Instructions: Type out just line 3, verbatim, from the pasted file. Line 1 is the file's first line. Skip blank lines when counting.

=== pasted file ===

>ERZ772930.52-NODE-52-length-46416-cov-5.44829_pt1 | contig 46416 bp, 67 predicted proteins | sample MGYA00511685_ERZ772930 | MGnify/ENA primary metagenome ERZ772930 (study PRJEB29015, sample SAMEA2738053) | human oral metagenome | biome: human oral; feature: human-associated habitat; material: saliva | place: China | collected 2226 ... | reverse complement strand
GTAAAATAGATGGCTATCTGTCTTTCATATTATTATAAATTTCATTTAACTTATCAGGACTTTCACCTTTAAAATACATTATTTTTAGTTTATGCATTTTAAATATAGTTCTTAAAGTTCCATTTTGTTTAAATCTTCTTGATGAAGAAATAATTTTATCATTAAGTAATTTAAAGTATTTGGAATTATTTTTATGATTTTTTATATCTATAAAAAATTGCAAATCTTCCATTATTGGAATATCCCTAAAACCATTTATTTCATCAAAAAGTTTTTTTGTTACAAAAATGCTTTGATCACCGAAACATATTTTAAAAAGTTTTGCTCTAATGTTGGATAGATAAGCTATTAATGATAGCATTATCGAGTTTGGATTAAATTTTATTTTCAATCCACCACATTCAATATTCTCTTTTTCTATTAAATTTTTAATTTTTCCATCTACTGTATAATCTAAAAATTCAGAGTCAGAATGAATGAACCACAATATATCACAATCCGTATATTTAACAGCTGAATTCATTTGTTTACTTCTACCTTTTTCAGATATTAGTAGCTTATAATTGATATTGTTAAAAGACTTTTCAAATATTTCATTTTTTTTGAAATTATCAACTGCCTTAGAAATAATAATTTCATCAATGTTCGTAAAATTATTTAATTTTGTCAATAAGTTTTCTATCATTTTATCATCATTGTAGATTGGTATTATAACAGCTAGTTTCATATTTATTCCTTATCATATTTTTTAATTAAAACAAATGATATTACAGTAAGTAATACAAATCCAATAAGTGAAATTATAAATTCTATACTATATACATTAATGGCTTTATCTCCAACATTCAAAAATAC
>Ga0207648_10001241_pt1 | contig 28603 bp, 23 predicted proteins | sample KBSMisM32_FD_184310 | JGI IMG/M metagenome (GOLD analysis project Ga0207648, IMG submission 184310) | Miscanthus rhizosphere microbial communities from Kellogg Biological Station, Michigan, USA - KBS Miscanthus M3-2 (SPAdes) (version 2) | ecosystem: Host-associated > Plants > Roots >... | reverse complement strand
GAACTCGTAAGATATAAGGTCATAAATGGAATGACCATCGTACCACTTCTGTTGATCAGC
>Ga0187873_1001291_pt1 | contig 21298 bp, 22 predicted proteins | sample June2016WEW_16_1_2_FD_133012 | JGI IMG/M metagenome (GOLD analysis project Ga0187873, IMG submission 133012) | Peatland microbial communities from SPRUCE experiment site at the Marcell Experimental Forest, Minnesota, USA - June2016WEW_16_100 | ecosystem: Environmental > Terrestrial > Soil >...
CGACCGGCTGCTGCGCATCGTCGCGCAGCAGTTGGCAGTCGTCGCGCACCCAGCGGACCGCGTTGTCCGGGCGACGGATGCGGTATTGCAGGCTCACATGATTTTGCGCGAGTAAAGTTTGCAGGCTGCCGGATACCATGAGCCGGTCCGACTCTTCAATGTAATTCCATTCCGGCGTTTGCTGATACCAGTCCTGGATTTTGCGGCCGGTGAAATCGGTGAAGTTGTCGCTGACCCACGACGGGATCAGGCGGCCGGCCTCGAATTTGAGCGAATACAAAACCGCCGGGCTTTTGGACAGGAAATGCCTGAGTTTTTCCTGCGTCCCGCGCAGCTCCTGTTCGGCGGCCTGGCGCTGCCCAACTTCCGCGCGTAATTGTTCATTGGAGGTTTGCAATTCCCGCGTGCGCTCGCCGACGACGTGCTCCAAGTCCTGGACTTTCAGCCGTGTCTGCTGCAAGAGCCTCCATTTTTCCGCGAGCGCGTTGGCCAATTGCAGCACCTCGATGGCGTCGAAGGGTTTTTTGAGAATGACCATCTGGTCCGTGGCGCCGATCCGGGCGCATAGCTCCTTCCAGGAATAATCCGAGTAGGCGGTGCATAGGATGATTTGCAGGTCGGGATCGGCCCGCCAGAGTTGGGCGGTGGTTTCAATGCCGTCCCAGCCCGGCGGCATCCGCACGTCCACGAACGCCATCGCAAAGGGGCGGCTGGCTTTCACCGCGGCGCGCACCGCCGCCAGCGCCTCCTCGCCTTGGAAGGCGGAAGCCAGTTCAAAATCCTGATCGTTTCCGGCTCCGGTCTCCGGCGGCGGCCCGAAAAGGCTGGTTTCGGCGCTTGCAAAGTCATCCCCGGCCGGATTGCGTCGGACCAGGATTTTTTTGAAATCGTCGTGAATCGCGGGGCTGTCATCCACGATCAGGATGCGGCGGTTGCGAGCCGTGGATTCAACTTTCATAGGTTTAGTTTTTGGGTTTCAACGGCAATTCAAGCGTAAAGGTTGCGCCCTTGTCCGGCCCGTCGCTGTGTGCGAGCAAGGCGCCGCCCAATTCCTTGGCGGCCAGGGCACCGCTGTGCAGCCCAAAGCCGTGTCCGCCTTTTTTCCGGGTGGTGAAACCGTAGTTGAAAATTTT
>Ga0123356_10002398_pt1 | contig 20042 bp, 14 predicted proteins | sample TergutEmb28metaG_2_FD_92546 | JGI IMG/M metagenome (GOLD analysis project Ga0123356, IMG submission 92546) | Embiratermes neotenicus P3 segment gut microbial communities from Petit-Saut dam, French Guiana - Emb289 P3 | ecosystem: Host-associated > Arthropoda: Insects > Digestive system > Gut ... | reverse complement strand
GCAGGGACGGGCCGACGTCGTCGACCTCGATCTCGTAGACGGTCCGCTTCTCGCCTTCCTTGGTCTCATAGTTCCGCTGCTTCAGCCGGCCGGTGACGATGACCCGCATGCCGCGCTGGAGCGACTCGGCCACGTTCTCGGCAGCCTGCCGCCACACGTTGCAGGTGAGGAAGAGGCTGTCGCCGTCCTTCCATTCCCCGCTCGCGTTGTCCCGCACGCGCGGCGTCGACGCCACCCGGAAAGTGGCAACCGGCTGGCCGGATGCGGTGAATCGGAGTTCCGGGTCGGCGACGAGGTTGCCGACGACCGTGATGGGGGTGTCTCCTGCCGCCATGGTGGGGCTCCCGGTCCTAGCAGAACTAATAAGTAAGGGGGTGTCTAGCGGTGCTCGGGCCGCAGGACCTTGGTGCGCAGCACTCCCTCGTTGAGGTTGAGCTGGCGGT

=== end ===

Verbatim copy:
>Ga0207648_10001241_pt1 | contig 28603 bp, 23 predicted proteins | sample KBSMisM32_FD_184310 | JGI IMG/M metagenome (GOLD analysis project Ga0207648, IMG submission 184310) | Miscanthus rhizosphere microbial communities from Kellogg Biological Station, Michigan, USA - KBS Miscanthus M3-2 (SPAdes) (version 2) | ecosystem: Host-associated > Plants > Roots >... | reverse complement strand